Using critical realism and reflexivity to explain broadband non-adoption in rural Australia

Philip Dobson, Paul Jackson


Australia is conducting a substantial nationwide provision of broadband. It is primarily a fixed line network but includes wireless and satellite networks in more remote areas. The rollout is under the control of the NBN Co, whose goal is ensuring access to fast broadband for all Australians. The NBN Co has recently recognized the importance of adoption by including premises activated as a KPI alongside service provision. Coverage and adoption reflect the two faces of the NBN rollout – as a technical program and as a social program. Adoption will be the ultimate measure of the success of the NBN as a social program. Ubiquitous Internet adoption across all sectors is necessary to maximize the promised benefits. The adoption of broadband is an important first step in achieving this. International experience suggests that broadband adoption is plateauing and this has prompted our proposal that there needs to be focus on non-adoption rather than adoption. We suggest that it is important to be able to explain the mechanisms by which individuals respond to the promise of the Internet. Only by so doing can we address issues. We contend that there needs to be more focus on those disenchanted or disinterested “non-users” who are never likely to adopt without specific targeted strategies. We argue for a critical realist perspective, more particularly reflexivity, to better represent the adoption context and to provide a grounding for explanations of the causes behind the decision not to adopt. We also propose possible common-sense strategies to reverse non-adoption.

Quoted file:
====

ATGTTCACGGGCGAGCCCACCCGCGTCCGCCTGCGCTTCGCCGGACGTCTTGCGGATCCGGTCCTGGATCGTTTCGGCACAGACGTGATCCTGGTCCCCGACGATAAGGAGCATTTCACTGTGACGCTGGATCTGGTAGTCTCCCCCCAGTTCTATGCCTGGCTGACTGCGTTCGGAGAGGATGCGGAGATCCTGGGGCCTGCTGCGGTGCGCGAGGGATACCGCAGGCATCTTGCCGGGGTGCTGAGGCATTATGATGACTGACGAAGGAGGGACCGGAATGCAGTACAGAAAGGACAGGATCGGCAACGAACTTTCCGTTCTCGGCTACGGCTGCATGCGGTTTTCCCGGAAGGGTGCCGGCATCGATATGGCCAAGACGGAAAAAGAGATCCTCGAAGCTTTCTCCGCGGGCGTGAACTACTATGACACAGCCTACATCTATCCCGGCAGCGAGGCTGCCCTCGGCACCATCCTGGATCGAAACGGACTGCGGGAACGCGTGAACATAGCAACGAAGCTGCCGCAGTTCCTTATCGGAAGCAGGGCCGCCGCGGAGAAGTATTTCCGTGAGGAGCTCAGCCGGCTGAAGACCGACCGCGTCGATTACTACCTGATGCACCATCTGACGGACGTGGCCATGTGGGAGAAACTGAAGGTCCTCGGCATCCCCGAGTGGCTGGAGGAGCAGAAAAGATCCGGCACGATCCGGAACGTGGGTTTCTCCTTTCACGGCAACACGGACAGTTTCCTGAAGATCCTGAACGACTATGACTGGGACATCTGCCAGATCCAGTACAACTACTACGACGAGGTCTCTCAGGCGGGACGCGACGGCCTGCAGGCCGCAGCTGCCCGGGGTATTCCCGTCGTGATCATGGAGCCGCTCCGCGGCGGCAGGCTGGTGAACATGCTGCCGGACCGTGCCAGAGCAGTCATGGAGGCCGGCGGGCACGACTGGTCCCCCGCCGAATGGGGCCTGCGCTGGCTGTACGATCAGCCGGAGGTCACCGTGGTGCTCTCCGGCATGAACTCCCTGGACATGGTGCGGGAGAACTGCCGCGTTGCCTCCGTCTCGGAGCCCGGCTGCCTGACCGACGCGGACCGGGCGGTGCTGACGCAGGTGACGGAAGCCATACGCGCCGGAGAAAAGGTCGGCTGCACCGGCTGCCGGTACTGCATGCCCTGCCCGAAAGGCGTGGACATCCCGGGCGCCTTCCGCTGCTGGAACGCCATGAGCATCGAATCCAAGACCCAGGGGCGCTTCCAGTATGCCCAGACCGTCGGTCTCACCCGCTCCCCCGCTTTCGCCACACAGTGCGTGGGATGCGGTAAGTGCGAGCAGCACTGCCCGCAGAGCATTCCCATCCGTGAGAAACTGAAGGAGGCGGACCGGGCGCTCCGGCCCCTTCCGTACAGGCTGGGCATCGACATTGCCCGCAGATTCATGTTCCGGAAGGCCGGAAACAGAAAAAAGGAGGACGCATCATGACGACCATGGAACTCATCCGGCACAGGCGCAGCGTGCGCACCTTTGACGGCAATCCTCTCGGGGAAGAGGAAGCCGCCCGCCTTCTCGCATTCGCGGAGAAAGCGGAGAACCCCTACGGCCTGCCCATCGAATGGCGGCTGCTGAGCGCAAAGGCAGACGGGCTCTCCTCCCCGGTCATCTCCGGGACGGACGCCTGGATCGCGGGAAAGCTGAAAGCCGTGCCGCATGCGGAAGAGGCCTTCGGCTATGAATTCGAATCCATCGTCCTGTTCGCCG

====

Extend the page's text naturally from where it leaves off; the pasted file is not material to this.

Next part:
Broadband adoption;critical realism;reflexivity modes;Technology Acceptance Model

Full Text:



Creative Commons License
This work is licensed under a Creative Commons Attribution-NonCommercial 4.0 International License.

Creative Commons License
ISSN: Online: 1326-2238 Hard copy: 1449-8618
This work is licensed under a Creative Commons Attribution-NonCommercial Licence. Uses the Open Journal Systems. Web design by TomW.